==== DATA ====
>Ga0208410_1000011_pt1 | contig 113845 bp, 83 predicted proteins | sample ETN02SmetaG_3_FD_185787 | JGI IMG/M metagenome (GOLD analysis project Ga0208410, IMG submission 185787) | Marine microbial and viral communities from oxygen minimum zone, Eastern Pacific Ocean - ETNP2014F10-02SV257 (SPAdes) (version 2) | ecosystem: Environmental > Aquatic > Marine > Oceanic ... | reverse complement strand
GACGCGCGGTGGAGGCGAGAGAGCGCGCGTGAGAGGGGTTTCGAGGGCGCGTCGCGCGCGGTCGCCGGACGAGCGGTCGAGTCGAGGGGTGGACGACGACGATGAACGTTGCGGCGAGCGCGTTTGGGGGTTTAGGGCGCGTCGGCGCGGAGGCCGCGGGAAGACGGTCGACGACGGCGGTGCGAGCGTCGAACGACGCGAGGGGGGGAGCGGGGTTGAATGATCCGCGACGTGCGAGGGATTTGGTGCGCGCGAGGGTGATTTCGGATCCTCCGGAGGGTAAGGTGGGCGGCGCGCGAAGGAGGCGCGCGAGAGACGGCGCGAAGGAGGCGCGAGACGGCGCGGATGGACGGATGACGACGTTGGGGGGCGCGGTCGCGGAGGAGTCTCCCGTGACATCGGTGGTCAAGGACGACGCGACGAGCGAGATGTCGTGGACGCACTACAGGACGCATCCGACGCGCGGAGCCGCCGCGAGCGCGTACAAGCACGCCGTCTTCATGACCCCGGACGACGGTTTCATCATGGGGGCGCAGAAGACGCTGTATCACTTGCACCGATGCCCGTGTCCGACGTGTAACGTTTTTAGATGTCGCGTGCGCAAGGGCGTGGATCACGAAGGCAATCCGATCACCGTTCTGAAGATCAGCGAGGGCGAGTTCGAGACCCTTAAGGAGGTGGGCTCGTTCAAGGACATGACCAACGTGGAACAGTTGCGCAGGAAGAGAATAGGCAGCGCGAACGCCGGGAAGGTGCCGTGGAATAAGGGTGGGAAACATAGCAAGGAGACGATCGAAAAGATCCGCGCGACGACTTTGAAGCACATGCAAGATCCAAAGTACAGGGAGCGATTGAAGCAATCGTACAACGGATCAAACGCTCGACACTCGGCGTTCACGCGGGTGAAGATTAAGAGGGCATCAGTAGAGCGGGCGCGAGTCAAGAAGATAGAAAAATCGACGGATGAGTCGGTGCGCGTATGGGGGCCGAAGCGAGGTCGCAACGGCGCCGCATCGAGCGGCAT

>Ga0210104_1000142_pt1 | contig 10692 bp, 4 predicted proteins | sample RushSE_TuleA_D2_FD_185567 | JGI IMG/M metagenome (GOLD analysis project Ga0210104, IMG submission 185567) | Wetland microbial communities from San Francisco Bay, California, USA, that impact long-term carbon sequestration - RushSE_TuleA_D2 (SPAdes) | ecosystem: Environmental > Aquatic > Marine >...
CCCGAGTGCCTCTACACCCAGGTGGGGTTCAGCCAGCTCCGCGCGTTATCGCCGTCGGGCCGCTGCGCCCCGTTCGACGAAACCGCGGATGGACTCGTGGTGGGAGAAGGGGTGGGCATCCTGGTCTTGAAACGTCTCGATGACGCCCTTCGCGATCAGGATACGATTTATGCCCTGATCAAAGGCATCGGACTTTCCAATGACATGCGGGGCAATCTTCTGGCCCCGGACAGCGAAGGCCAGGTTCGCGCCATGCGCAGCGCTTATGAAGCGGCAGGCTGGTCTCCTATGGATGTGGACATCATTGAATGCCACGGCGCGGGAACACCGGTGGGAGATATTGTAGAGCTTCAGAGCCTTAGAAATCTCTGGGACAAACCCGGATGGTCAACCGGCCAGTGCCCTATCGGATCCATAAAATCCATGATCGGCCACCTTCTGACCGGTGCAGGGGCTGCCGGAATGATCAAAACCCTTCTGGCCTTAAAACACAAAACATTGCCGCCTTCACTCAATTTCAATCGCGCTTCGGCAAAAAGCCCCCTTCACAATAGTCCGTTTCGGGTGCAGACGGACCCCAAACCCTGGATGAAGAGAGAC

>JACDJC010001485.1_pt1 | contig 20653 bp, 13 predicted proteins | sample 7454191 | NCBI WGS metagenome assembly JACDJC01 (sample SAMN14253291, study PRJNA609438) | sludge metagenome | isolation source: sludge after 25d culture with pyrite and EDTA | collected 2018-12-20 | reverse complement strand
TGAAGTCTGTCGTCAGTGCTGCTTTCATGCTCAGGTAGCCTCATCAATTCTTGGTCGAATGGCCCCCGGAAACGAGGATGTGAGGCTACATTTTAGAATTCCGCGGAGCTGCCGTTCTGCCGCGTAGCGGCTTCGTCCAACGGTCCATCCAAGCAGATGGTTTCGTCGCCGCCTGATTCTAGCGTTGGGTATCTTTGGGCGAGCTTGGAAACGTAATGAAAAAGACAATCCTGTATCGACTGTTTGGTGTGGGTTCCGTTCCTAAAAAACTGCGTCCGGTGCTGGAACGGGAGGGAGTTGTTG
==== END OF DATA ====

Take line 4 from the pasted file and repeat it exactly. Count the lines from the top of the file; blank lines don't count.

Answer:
CCCGAGTGCCTCTACACCCAGGTGGGGTTCAGCCAGCTCCGCGCGTTATCGCCGTCGGGCCGCTGCGCCCCGTTCGACGAAACCGCGGATGGACTCGTGGTGGGAGAAGGGGTGGGCATCCTGGTCTTGAAACGTCTCGATGACGCCCTTCGCGATCAGGATACGATTTATGCCCTGATCAAAGGCATCGGACTTTCCAATGACATGCGGGGCAATCTTCTGGCCCCGGACAGCGAAGGCCAGGTTCGCGCCATGCGCAGCGCTTATGAAGCGGCAGGCTGGTCTCCTATGGATGTGGACATCATTGAATGCCACGGCGCGGGAACACCGGTGGGAGATATTGTAGAGCTTCAGAGCCTTAGAAATCTCTGGGACAAACCCGGATGGTCAACCGGCCAGTGCCCTATCGGATCCATAAAATCCATGATCGGCCACCTTCTGACCGGTGCAGGGGCTGCCGGAATGATCAAAACCCTTCTGGCCTTAAAACACAAAACATTGCCGCCTTCACTCAATTTCAATCGCGCTTCGGCAAAAAGCCCCCTTCACAATAGTCCGTTTCGGGTGCAGACGGACCCCAAACCCTGGATGAAGAGAGAC